Honorable Mention: John MacLean, Bert Olmstead, Jim Nielson
3rd – Bobby Smith
Position – Center
When he wore #15 – 1979-84 (With Minnesota); 1984-90 (With Montreal)
Note: He also wore #18 in 1991 (With Minnesota) and from 1992-93 (With Minnesota)
Regular Season Stats – 1077 GP – 357 G – 679 A – 1036 PTS – (-) 10 – 917 PIM
Playoff Stats – 184 GP – 64 G – 96 A – 160 PTS – (-) 10*** – 245 PIM
Accolades – 1 Stanley Cup, Calder Memorial Trophy, 1st overall Draft Pick, 4-time All-Star
Background – Born 2/12/58; 6-ft-4, 210 lb
Bobby Smith was taken first overall in the 1978 NHL Draft by the Minnesota North Stars. He was just coming off an incredible season with the Ottawa 67’s of the OMJHL that saw him score 69 goals and 192 points in just 61 games. His 123 assists and 192 points are still untouched as the (now OHL)’s all-time single-season record for both categories.
In his rookie season with Minnesota, he led his team in scoring (by 16 points) with 74 points. It was more than enough to earn him the Calder Trophy. He would increase that total to 83, 93, and his career peak of 114 over the next three seasons.
In his second campaign, he would help his team reach the Stanley Cup Finals. However, this was during the New York Islanders dynasty, so they were unable to win the Cup. Smith put up a career-high 25 points in that playoff run.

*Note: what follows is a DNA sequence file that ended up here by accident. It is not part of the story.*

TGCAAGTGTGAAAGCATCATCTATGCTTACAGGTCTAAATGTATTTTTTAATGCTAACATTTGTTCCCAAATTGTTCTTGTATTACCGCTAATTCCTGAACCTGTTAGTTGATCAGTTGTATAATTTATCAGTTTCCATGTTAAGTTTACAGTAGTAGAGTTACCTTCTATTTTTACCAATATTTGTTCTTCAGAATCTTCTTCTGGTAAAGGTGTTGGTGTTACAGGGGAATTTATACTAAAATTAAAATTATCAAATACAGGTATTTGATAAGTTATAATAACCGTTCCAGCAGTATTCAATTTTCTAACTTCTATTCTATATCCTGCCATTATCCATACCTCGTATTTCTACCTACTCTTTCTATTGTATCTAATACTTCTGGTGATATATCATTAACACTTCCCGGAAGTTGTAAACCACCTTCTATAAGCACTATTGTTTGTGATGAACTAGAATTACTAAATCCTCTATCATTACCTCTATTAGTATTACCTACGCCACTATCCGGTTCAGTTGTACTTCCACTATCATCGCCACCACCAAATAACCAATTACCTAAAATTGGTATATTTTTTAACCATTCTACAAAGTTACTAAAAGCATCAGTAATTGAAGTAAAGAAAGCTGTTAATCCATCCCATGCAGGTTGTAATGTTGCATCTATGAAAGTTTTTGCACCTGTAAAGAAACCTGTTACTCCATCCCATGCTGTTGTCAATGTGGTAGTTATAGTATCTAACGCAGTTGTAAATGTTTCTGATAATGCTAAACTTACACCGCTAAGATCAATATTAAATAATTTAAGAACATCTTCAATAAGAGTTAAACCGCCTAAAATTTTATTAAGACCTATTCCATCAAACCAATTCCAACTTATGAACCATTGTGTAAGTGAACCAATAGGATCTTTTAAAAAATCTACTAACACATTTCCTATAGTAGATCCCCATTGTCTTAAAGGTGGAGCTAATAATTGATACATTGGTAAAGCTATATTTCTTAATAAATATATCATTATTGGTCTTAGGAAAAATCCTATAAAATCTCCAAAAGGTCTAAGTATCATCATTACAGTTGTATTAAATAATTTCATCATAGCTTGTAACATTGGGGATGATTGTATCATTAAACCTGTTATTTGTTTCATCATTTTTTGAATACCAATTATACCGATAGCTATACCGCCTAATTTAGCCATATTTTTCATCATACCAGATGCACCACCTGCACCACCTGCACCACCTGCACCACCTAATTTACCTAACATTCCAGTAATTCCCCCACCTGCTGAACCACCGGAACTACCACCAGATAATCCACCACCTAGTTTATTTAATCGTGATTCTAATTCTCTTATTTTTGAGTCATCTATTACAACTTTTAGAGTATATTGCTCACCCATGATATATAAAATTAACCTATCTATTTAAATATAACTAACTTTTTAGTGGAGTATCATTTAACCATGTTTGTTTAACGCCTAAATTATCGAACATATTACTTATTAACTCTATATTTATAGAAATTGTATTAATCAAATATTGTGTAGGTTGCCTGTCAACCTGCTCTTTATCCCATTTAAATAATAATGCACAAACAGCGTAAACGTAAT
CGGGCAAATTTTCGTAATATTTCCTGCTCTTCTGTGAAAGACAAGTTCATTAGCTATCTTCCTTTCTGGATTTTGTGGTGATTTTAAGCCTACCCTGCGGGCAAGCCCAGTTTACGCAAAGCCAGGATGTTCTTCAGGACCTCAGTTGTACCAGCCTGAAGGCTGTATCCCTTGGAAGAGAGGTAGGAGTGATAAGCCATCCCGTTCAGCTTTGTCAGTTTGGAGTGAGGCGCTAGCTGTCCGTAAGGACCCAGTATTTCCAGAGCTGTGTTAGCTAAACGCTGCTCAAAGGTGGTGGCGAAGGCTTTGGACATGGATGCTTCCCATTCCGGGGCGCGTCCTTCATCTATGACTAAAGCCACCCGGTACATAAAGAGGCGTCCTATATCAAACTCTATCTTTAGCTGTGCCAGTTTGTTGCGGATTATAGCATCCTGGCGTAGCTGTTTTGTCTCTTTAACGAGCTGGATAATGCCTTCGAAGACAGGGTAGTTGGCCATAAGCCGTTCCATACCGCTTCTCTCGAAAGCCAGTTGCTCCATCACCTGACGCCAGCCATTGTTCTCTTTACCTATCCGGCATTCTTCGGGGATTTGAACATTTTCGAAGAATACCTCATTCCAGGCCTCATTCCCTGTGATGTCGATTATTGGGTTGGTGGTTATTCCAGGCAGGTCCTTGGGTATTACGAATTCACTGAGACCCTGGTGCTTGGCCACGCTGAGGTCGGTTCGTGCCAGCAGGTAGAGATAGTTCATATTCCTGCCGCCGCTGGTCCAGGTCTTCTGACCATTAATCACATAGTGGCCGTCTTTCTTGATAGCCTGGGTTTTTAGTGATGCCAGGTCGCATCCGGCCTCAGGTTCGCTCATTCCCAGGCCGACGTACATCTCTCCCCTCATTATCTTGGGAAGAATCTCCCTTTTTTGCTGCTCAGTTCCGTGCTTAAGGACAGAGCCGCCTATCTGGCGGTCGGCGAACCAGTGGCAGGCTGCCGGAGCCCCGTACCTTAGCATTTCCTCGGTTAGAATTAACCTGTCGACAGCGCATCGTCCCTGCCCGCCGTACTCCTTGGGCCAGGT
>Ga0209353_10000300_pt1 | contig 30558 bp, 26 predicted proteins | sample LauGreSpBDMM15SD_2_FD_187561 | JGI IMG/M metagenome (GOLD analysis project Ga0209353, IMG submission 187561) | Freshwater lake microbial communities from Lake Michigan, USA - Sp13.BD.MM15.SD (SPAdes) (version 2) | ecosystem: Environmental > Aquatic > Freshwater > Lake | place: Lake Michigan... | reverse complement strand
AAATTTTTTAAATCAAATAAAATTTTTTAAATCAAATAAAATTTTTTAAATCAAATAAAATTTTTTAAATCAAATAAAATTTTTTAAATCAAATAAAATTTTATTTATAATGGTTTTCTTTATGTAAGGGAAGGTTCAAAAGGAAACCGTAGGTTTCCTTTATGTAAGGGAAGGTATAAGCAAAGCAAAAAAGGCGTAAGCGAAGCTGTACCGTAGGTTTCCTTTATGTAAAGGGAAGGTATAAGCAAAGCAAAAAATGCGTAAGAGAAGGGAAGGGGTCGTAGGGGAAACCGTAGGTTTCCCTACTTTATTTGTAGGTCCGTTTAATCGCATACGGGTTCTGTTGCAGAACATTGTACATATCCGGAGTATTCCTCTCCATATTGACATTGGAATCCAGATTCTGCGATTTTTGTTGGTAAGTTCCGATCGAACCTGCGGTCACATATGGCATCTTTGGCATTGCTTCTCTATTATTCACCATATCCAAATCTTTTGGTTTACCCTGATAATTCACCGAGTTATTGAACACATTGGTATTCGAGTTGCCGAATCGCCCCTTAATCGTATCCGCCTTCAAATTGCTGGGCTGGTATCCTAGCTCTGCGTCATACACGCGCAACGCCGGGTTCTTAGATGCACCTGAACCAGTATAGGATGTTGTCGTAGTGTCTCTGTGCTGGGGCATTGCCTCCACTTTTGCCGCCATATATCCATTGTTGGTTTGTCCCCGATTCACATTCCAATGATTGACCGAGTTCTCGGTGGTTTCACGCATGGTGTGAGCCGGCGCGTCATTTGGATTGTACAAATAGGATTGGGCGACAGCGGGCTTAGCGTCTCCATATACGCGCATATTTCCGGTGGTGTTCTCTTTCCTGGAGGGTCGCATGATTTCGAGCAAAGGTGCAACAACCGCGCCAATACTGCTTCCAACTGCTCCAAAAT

He would play a total of five seasons with the North Stars, and part of a sixth, before being traded to the Montreal Canadiens in 1983. He remained in Montreal for seven seasons, winning a Stanley Cup with the Habs in 1986. Smith was a playoff scoring dynamo, recording 160 points in 184 career post-season games.
He returned to Minnesota, where he would stay until the North Stars’ final season (1993). Smith almost had himself a second Cup ring, but Minnesota ran into the formidable Pittsburgh Penguins in the 1991 Finals. Minnesota would lose in six games. Bobby scored a career-high five game-winning goals in Minnesota’s last quest for the Cup.
Smith retired at right before Minnesota relocated to Dallas.
2nd – Dany Heatley
Position – Left Wing
Regular Season Stats – 840 GP – 369 G – 413 A – 782 PTS – +48 – PIM
Playoff Stats – 66 GP – 15 G – 42 A – 57 PTS – (-) 9 – 59 PIM
Accolades – Calder Memorial Trophy, 5-time All-Star, 1-time selection to 1st All-Star Team, 1-time selection to 2nd All-Star Team, Olympic Gold Medal, 2 World Championship Gold Medals
Background – Born 1/21/81; 6-ft-4, 220 lb
Dany Heatley was drafted second overall by the Atlanta Thrashers in the 2000 NHL Draft, right after Rick DiPietro and right before Marian Gaborik. In his first season he scored 26 goals and 67 points, winning him the Calder Trophy as rookie of the year. In his second season, Dany scored 41 goals and 89 points. He would play in his first All-Star Game that season.
Heatley was traded to the Ottawa Senators before the 2004-05 work stoppage concluded. When the NHL resumed, he would promptly set Ottawa single-season records in goals and points. Playing all 82 games his first two seasons with the Senators, Heatley scored 50 goals in both seasons (both career highs). He also scored a total of 103 and 105 points respectively. 50 goals and 105 points remain as team records. The latter of those two seasons, he also led the NHL with 10 game-winning-goals.